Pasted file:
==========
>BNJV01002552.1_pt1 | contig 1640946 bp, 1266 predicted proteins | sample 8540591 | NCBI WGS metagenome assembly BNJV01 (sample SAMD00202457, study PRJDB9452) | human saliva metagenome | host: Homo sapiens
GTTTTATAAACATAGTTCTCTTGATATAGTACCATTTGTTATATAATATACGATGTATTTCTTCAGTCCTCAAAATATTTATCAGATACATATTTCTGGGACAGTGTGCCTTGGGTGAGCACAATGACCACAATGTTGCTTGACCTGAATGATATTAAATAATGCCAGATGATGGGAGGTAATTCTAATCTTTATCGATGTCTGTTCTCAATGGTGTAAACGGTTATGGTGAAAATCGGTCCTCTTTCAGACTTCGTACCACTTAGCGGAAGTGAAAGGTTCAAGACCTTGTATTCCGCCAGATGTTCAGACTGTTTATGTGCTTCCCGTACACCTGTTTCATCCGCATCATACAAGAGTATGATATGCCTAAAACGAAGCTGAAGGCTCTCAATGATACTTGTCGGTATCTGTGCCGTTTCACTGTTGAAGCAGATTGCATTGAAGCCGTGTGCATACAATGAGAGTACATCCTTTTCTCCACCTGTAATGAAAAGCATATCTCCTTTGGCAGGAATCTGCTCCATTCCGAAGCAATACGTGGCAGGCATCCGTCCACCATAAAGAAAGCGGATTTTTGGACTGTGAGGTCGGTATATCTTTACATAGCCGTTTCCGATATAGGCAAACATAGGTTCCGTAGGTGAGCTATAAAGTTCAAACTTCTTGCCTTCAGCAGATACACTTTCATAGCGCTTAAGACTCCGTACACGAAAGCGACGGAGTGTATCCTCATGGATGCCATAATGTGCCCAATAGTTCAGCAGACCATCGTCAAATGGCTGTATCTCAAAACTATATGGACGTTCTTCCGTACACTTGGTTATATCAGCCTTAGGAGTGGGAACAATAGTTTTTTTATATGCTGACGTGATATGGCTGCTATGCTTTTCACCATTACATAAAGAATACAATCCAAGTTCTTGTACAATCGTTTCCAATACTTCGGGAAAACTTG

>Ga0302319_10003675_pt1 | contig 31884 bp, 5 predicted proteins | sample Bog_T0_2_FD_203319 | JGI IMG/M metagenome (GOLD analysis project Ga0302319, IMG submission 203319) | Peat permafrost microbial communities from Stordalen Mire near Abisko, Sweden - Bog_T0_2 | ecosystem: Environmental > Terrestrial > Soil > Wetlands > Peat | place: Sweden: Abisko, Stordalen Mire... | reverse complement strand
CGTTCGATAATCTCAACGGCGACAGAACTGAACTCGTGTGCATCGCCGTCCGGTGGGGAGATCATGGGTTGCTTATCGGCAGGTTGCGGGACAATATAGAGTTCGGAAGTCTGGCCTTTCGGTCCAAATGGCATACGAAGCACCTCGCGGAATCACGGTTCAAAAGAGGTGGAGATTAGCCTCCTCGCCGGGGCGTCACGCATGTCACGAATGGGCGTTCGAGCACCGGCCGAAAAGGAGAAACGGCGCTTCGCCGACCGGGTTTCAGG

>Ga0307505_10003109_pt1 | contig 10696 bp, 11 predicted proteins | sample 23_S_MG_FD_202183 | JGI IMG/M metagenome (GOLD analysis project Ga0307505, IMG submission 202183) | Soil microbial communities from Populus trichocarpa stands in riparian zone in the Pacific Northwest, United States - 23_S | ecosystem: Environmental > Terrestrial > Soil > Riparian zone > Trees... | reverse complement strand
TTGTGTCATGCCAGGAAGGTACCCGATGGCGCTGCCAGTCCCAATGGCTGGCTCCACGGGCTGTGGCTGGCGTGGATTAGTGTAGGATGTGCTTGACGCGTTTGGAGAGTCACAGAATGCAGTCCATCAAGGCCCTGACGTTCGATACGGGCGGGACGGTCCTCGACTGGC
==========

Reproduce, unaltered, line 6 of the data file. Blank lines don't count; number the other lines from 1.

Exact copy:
TTGTGTCATGCCAGGAAGGTACCCGATGGCGCTGCCAGTCCCAATGGCTGGCTCCACGGGCTGTGGCTGGCGTGGATTAGTGTAGGATGTGCTTGACGCGTTTGGAGAGTCACAGAATGCAGTCCATCAAGGCCCTGACGTTCGATACGGGCGGGACGGTCCTCGACTGGC